• 3. PnouATRIcnr CaRcINoMA Figure 2. A fragrnentedbiopsy specimenrevealed basaloidproliferationand ghost cells(H&E,original magnificationx 100). Figure3. Infiltrativesquamoid and spindle cells with atypical features, including large nuclei with prominent nucleoli (H&E,original magnifica- tion x400). HISTOPATHOLOGY The histologic differential diagnosis of pilomatrical carcinoma includes pilomatrixoma, squamous cell carcinoffi?, trichoepithelioma, ly-phoepitheliomalike 316 CosmeticDermatology@. JULY2010. vot-.23No.7 carcinoma of the skin, and mixed tumors of the skin.7 Pilomatrical carcinomas have the characteristic features of epithelial islands of pleomorphic basaloid cells with vesicular nuclei and prominent nucleoli. Shadow or www.cosderm.com
  • 4. l ghostcells,alongwith zonesof necrosiswith surround- ing stromaldesmoplasiaalsoareobserved.The basaloid cellshavedeeplybasophilicoval or round nuclei and are found at the periphery of the islands.A transition zorae www.cosderm.com PnouATRrcAL CARCTNoMA Figure4. Stromalsclerosis,highly atypicalsqua- moidand spindlecells,and severalmitoticfigures (H&E,originalmagnificationX400). Figure5. Areasof hemorrhageandgranulationtis- suesurroundedby infiltrativeatypicalspindlecells (H&E,originalmagnificationX400). of retainednuclei from basaloidcells to the anucleate, eosinophilicshadowcellsoften is seen.8Tumor necrosis usually is present, as well as frequent atypical mitotic figures.Basaloidcellsmayinfiltrate the entiredermisand VOL.23 NO. 7 . JULY2010. Cosmetic Dermatology@ 317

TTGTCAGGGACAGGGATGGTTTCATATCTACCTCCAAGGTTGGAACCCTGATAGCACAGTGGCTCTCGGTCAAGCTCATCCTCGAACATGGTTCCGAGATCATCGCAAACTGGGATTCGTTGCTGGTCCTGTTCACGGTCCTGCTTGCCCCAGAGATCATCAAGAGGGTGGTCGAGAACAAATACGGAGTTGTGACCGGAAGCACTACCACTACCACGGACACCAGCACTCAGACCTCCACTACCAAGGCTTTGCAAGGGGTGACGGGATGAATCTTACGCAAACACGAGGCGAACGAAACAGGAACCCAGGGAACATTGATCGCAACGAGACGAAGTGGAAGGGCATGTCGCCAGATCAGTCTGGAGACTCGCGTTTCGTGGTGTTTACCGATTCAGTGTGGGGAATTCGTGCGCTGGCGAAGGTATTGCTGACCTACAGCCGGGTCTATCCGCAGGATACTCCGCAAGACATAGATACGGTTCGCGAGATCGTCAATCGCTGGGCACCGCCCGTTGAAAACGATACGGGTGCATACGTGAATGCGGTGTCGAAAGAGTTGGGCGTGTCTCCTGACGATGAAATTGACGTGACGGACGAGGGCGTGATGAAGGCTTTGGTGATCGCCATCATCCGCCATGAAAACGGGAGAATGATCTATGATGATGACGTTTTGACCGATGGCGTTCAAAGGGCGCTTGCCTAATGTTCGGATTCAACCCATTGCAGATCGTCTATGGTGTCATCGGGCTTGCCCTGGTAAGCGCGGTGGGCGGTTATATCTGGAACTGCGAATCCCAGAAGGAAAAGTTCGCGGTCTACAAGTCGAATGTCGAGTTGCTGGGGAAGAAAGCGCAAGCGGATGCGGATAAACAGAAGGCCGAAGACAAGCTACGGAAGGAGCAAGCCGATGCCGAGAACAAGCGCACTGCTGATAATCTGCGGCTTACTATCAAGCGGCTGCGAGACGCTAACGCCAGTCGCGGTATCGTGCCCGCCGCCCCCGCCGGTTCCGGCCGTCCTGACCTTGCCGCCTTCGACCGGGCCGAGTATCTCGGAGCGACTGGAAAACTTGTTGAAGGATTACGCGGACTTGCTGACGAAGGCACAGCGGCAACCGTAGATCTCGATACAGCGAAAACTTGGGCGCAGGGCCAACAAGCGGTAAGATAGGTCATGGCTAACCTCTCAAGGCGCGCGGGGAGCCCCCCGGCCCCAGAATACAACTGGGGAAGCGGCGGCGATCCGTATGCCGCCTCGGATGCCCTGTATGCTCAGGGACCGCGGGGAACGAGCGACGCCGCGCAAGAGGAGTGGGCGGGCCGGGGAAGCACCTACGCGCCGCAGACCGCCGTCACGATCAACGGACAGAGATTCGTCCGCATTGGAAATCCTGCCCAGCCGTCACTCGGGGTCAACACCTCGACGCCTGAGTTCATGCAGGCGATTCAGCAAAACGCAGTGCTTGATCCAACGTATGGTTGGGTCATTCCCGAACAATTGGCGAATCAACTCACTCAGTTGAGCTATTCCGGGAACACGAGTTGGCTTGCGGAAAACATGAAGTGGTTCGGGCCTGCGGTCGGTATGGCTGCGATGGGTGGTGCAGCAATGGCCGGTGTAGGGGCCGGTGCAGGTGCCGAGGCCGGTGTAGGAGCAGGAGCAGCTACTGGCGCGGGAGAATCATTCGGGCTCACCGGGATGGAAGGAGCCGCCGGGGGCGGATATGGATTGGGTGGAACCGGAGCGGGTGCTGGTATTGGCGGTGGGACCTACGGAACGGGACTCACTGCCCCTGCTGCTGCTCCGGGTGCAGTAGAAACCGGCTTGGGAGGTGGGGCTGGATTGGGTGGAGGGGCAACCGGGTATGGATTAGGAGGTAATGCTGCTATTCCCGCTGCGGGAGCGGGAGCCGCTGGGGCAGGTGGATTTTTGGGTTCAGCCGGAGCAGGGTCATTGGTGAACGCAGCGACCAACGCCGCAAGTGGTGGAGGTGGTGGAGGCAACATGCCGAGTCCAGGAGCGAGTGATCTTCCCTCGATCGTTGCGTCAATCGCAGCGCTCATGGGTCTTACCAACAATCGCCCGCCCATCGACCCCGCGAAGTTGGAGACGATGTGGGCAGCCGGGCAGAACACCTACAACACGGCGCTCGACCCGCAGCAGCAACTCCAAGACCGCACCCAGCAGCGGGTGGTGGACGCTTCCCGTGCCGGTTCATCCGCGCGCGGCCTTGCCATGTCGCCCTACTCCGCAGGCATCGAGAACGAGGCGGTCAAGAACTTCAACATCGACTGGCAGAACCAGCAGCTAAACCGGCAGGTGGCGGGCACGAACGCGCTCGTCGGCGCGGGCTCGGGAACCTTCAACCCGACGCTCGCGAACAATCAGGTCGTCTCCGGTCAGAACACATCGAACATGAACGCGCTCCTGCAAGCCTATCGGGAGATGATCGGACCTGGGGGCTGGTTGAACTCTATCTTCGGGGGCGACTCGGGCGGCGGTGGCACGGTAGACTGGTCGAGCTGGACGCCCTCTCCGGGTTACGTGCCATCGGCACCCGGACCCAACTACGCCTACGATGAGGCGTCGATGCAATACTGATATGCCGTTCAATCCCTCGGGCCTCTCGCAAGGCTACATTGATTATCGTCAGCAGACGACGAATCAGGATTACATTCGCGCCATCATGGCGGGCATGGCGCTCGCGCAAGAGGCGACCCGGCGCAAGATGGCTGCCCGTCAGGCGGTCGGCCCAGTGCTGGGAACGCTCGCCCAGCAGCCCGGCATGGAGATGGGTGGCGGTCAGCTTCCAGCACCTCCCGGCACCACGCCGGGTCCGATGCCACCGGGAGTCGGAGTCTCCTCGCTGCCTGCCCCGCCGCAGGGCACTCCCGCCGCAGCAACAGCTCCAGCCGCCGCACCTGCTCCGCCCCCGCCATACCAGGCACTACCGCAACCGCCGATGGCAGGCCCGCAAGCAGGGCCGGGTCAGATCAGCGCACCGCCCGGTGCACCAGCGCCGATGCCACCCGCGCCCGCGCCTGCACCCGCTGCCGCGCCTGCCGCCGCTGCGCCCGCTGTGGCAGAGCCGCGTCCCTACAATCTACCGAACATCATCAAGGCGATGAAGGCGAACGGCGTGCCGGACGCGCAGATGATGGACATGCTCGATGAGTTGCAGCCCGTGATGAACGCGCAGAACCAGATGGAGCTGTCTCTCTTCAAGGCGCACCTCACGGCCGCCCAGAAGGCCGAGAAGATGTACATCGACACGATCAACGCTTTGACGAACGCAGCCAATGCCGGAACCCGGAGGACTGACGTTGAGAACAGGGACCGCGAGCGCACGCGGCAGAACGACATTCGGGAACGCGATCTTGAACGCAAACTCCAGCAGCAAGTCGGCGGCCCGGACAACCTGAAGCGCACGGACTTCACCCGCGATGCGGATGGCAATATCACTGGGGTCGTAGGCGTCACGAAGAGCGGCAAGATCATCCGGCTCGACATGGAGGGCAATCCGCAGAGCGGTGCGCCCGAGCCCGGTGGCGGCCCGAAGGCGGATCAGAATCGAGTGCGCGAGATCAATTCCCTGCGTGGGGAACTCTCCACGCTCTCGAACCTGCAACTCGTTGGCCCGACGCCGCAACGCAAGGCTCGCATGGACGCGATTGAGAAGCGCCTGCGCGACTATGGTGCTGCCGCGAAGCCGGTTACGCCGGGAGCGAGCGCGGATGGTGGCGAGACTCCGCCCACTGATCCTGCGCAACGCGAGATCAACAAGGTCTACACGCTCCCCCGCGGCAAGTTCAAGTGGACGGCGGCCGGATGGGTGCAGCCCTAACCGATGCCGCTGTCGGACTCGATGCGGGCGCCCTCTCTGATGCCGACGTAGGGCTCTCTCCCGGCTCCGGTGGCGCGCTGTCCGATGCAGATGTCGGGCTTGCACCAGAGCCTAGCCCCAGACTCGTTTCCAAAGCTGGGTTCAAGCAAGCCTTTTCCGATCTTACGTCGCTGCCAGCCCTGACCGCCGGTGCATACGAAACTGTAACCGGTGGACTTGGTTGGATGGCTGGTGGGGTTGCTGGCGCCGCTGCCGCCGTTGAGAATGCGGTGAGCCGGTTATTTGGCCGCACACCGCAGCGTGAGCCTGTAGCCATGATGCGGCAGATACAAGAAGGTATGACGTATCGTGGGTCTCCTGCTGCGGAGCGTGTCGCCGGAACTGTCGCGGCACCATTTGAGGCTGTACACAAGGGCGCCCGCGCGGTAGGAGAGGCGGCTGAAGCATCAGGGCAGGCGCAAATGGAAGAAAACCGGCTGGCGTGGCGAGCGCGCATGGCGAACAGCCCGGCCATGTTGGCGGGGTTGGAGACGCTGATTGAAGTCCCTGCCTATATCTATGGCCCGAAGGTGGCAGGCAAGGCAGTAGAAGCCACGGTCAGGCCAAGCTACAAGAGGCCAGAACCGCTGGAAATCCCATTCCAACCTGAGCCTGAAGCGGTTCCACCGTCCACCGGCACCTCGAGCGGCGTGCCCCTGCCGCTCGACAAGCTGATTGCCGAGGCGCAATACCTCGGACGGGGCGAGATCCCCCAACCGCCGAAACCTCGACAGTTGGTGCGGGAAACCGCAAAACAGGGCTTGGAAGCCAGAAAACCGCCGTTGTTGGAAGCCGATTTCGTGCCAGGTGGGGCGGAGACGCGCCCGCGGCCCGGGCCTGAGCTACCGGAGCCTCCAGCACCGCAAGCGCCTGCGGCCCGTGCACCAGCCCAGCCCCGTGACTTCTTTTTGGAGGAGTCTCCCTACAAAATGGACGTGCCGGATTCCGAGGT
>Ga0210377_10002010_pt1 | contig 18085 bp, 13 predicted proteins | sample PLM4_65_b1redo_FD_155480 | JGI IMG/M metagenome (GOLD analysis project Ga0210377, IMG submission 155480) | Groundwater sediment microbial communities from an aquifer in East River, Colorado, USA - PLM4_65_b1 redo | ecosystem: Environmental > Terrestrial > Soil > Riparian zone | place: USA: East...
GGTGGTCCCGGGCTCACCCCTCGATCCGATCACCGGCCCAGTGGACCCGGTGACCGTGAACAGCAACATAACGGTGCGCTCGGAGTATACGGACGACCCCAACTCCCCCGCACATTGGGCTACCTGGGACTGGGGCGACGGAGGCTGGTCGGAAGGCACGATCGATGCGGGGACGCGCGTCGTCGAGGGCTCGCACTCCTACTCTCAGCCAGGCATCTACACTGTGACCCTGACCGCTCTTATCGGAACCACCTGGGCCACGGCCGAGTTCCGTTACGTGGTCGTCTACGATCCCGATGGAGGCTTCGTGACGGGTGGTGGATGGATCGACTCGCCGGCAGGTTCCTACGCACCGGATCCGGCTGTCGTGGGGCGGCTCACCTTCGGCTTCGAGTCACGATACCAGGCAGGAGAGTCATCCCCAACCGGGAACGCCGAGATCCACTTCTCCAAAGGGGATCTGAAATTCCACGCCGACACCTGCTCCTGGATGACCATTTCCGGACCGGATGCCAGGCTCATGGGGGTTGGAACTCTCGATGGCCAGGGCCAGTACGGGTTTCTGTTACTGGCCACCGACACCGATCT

• 5. PrlouATRrcAL CnncrNoMA extendinto the subcutaneousfat, deepfascia,and skel- etal.muscle.In pilomatricalcarcinoma,the shadowcells tend to form a nestedpattern, insteadof the flat sheet- like patternusuallyobservedin benignpilomatrixomas.3 Histologic criteria for pilomatrical carcinoma include vesselinvasion,mitotic index, apoptoticcount,aswell as molecularmarkersof cell deathand adhesion.e IMMUNOHISTOCHEMISTRY Immunohistochemical studies have not d.finirively distinguished the markers that differentiate piloma- trixomas from pilomatrical carcinomas . Lazar et alI0 studied a series of 15 pilomatrical carcinomas and 13 benign pilomatrixomas to assess expression of B,-catenin using immunohistochemical staining and DNA sequencing of exon 3 from the Bl-catenin gene, CTNNBI, the defect that leads to the expression of pilomatrixomas. B-Catenin is a downstream effector in the Wnt signaling pathway that signals for proliferarion and differentiation. Mutations in the CTNNBI gene encoding B-catenin are present in both benign and malignant neoplasms. A11cases showed nuclear local- tzatton of B-catenin, mutations on exon 3, as well as expression of nuclear cyclin D 1. Howev er, 2 pilomatri- caI carcinomas exhibited accumulation of p53, which was absent in aIL 13 benign pilomatrixomas. I0 Past studies also have reported high constant expression of CD44v6 and P-cadherin. 11 TREATMENT The most widely reported treatment for pilomatrical carcinoma is wide local excision with histologically confirmed clear margins. Becausepilomatrtcal carcinoma is identifiable by hematoxylin and eosin srain, Mohs micrographic surgery also is an excellent treatment option. Currently, there is no consensus on surgical man- agement, and standard excisional margins have not been defined.s Adjuvant radiation therapy may be necessary postexcision. Chemotherapy has been used in cases of extensive tumor invasion and in casesof metastasis. Appropriate Iaboratory testing includes liver func- tion tests, calcium levels, and chest x-ray examination. If aggressivelocal invasion is suspected, a computed tomography scan or magnetic resonance imaging should be performed to define tumor extension.T Past studies have found that the radiologic findings of pilo- matrixoma typically demonstrate a well-circumscribed lesion with homogeneous or sandlike calcifications on plain radiograph and computed tomography studies.12 Niwa et aIa reported a case of pilomatrical carcinoma of the axilla, which demonstrated a diffuse inhomoge- neous mass with cystic changes on magnetic resonance rmaging. Areas of low signal intensity corresponded to 318 CosmeticDermatology@. JULv2010. vol. 23No.Z calcifications, while the inhomogeneous signal intensi- ties related to varying degrees of tumor proliferation. High signal intensity was atrributable ro cysric spaces forming in areasof tumor necrosis Pilomatrical carcinoma is a rare malignant form of pilomatrixoma, which arises from hair matrix cells. Careful histologic evaluation is necessary to distinguish benign pilomarrixoma from pilomarri- cal carcinoma. Pilomatrical carcinoma rnay arise de novo or from a preexisting benign pilomatrixoma, which may be clinically indistinguishable. In cases where previously excised or curetted pilomatrixomas recur, a reexcision with careful histologic evaluation is indi cated.T Pilomatrical carcinoma occurs more often in middle- aged to older individuals, more commonly in men, and has a predilection for the posterior neck, upper back, and preauricular area. Pilomatrical carcinomas frequently recur; however, treatment with wide local excision or Mohs micrographic surgery has been shown to lower the raLeof recurrence.4,5 Distant metastaseshave been reported in up to l0o/o of cases.5Due to the potential for metastasis, prompt diagnosis followed by wide local excision or Mohs micrographic surgerl- and close clinical and radiologic follow-up is recommended. REFERENCES 1. Malherbe A, ChenantaisJ. ore sur lepirheliome calcifie des glandessebaces.ProgJIed LSS0:325-837. 2. Lever Wf; Griesemer RD. Calficnng epithelioma of Malherbe; report of 15 cases,riith ccT-nrnenison its differentiationfrom cal- cified epidermal cyst anC on iis histogenesis.Arch Derm Syphilol. L949;59:506-518. 3. sau B Lupton GB Graham JH. Pilomatrix carcinoma. cancer. L993:7L:249L-2498. 4. Niwa T, YoshidaT. Doiuchi T, et al. Pilomatrix carcinomaof the axtlla CT and MRI features.BrJ Radiol.20a5;78:257-260. 5. ScheinfeldN. Pilomatricalcarcinoma:a casein a patient with HIV and hepatitisC. DermatolOnlineJ. 2008;L4:4. 6. YenchaMW Head and neck pilomatricoma in the pediatric age group: a retrospectivestudy and literature review. Int J Pediatr Otorhinolaryngol.200I ;57'.123-L28. 7. BarbosaA, Guimaraes N, Sadigursky M. Pilomatrix carcinoma (malignant pilomatricoma): a casereport and revlew of literature. AnatsBrasileiros deDermatologia. 2000;75:5BI -5B5. B. SassmannshausenJ, Chaffins M. Pilomatrix carcinoma:a repori of a casearising from a previously excised pilomatrixoma and a review of the literature.J Am Acad Dermatol.2001;44(suppl2). 358-36r. 9. omidi AA, Bagheri R, Tavassollan H. Pilomatrix carcinoma with subsequentpulmonary metastases:a casereport. Tanaffos. 20065:57-60. 10. Lazar AJ, Calonje E, GraysonW Pilomatrix carcinomascontain mutations in CTlNBl, the gene encoding beta-catenin.J Cutan Pathol.2005;32:I 48-L57. I l. BassarovaA,,NeslandJM, SedloevT, et al. Pilomatrix carcinoma with lymph node metastes.J CutanPathol.2004;3I:330-335. 12. De BeuckeleerLH, De SchepperAM, NeetensI. Magnetic reso- nanceimaging of pilomatricoma. Eur Radiol.1996;6.72-60, I www.cosderm.com